My Soul Looks Back

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What to expect

In the technicolor glow of the early seventies, Jessica B. Harris debated, celebrated, and danced her way from the jazz clubs of the Manhattan’s West Side to the restaurants of the Village, living out her buoyant youth alongside the great minds of the day—luminaries like Maya Angelou, James Baldwin, and Toni Morrison. My Soul Looks Back is her paean to that fascinating social circle and the depth of their shared commitment to activism, intellectual engagement, and each other.

Harris paints evocative portraits of her illustrious friends: Baldwin as he read aloud an early draft of If Beale Street Could Talk, Angelou cooking in her California kitchen, and Morrison relaxing at Baldwin’s house in Provence. Harris describes her role as theater critic for the New York Amsterdam News and editor at then burgeoning Essence magazine; star-studded parties in the South of France; drinks at Mikell’s, a hip West Side club; and the simple joy these extraordinary people took in each other’s company. The book is framed by Harris’ relationship with Sam Floyd, a fellow professor at Queens College, who introduced her to Baldwin.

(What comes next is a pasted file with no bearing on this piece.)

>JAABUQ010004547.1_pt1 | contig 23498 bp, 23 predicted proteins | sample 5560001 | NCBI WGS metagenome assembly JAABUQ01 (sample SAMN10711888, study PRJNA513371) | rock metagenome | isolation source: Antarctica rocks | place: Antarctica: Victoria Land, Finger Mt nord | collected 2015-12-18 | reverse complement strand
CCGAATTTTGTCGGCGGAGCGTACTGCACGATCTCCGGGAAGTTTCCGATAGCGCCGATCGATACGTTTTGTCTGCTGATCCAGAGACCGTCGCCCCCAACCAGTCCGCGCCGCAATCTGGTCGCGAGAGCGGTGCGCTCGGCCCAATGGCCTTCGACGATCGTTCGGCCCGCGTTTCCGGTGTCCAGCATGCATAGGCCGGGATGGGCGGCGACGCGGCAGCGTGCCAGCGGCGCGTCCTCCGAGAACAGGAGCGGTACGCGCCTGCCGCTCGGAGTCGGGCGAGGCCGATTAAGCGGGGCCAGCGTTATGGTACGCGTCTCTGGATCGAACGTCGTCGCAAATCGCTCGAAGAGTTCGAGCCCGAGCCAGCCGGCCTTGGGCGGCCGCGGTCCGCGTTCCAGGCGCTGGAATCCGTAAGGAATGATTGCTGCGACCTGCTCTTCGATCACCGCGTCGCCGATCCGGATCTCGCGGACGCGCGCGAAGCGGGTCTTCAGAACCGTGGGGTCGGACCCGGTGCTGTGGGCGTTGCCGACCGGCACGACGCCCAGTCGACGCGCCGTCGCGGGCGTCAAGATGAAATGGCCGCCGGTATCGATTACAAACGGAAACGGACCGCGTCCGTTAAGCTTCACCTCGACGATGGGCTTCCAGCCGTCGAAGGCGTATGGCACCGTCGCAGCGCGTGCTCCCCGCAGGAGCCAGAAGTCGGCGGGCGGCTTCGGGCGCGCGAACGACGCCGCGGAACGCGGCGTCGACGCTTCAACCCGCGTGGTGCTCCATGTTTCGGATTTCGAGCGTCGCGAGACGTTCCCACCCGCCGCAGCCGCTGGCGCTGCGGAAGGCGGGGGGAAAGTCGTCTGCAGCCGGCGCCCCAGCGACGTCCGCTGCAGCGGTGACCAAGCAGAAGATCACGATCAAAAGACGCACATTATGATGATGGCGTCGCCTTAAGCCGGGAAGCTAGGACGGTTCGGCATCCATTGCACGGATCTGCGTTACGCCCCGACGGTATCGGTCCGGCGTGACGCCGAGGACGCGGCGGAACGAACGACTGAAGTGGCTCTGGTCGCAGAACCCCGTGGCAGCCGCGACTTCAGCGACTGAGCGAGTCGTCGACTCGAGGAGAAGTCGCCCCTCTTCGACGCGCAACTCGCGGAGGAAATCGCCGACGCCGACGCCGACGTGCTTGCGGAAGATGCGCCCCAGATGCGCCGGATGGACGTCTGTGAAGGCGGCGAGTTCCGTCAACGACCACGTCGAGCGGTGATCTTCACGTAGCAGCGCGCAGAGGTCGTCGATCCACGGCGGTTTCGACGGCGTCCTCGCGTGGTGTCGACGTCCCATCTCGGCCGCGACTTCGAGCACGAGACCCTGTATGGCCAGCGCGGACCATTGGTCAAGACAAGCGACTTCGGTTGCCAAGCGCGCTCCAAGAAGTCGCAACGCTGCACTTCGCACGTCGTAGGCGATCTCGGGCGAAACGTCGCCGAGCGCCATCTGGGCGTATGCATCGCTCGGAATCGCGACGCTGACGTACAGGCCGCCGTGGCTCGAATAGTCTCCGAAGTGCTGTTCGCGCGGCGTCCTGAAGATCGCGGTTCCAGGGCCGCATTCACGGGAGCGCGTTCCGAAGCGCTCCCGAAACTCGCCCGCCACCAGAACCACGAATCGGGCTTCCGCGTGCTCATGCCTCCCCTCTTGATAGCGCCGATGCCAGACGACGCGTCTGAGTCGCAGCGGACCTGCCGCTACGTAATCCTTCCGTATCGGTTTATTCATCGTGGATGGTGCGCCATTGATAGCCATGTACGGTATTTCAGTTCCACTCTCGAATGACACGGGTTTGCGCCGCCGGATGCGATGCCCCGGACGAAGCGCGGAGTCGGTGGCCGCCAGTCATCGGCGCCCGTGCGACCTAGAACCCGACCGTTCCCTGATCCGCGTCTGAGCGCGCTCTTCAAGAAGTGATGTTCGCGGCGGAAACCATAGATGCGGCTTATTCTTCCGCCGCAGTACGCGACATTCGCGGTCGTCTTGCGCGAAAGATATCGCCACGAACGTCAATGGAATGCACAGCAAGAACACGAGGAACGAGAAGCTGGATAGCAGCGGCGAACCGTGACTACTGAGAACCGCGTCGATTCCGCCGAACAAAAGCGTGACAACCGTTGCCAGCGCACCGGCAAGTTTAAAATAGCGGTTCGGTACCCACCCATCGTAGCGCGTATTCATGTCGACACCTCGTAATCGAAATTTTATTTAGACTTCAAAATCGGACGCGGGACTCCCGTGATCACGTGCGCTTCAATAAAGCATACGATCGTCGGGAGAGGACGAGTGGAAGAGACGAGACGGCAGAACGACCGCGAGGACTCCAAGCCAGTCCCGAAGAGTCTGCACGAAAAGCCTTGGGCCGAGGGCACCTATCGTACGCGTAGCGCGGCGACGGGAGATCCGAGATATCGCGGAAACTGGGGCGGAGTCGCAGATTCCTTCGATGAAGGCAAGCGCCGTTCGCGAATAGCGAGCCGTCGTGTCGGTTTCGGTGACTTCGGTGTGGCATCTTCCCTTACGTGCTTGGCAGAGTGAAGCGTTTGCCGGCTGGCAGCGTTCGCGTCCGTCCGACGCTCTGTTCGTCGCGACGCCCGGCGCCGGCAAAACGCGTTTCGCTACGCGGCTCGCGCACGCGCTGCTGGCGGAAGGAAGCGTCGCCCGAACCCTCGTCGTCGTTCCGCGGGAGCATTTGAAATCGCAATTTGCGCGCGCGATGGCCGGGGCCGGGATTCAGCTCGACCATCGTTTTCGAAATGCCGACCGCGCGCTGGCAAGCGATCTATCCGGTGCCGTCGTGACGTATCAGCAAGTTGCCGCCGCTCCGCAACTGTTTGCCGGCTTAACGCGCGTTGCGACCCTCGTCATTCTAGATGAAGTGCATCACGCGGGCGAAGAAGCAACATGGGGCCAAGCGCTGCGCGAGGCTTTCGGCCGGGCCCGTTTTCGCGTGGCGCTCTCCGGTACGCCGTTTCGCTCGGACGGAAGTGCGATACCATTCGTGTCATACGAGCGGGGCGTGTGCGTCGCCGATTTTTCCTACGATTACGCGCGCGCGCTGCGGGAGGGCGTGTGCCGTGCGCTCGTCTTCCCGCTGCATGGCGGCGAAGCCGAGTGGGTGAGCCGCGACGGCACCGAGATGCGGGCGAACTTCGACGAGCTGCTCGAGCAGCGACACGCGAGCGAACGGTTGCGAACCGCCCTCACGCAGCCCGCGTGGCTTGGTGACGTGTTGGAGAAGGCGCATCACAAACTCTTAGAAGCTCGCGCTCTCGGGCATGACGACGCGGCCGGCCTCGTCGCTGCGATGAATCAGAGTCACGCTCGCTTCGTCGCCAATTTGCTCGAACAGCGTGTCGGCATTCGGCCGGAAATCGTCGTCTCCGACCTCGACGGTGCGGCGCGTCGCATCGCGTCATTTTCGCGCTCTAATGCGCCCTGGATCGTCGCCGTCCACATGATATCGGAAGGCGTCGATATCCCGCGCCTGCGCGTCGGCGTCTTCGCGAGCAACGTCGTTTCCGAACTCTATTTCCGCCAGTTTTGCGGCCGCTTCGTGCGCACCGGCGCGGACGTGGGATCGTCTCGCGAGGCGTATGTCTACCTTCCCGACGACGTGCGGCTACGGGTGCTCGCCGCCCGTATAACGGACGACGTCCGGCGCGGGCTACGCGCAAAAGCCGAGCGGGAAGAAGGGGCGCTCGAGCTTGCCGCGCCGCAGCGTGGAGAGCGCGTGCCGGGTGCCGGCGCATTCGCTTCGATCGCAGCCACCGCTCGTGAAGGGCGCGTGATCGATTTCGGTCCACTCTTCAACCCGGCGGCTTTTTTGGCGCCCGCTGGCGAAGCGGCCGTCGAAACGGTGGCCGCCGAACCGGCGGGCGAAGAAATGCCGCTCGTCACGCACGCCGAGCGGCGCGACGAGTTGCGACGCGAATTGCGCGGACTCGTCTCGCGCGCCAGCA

More than a memoir of friendship and first love My Soul Looks Back is a carefully crafted, intimately understood homage to a bygone era and the people that made it so remarkable.

Critics Review

  • “Her wide-eyed and wistful observations…captivate the reader…After a tragic turn of events, the memoir transforms into a beautiful, bohemian coming-of-age story as Harris finds her own voice—at last.”

    O, The Oprah Magazine
  • “Has a simmering warmth.”

    New York Times
  • “Eloquent and infinitely delightful.”

  • “Fifteen years older and already an established member of the black intelligentsia, Sam [Floyd] was Harris’ entrée into this iconic group, but it’s her wide-eyed and wistful observations that captivate the reader…The memoir transforms into a beautiful, bohemian coming-of-age story as Harris finds her own voice—at last.”

    Huffington Post
  • “[Harris] is a born storyteller, and her memoir is a joy to read—a beautiful portrait of a remarkable era.”

    Charleston Gazette-Mail
  • “Captur[es] an era that was vibrant with creativity, art, activism, and intellectual life.”


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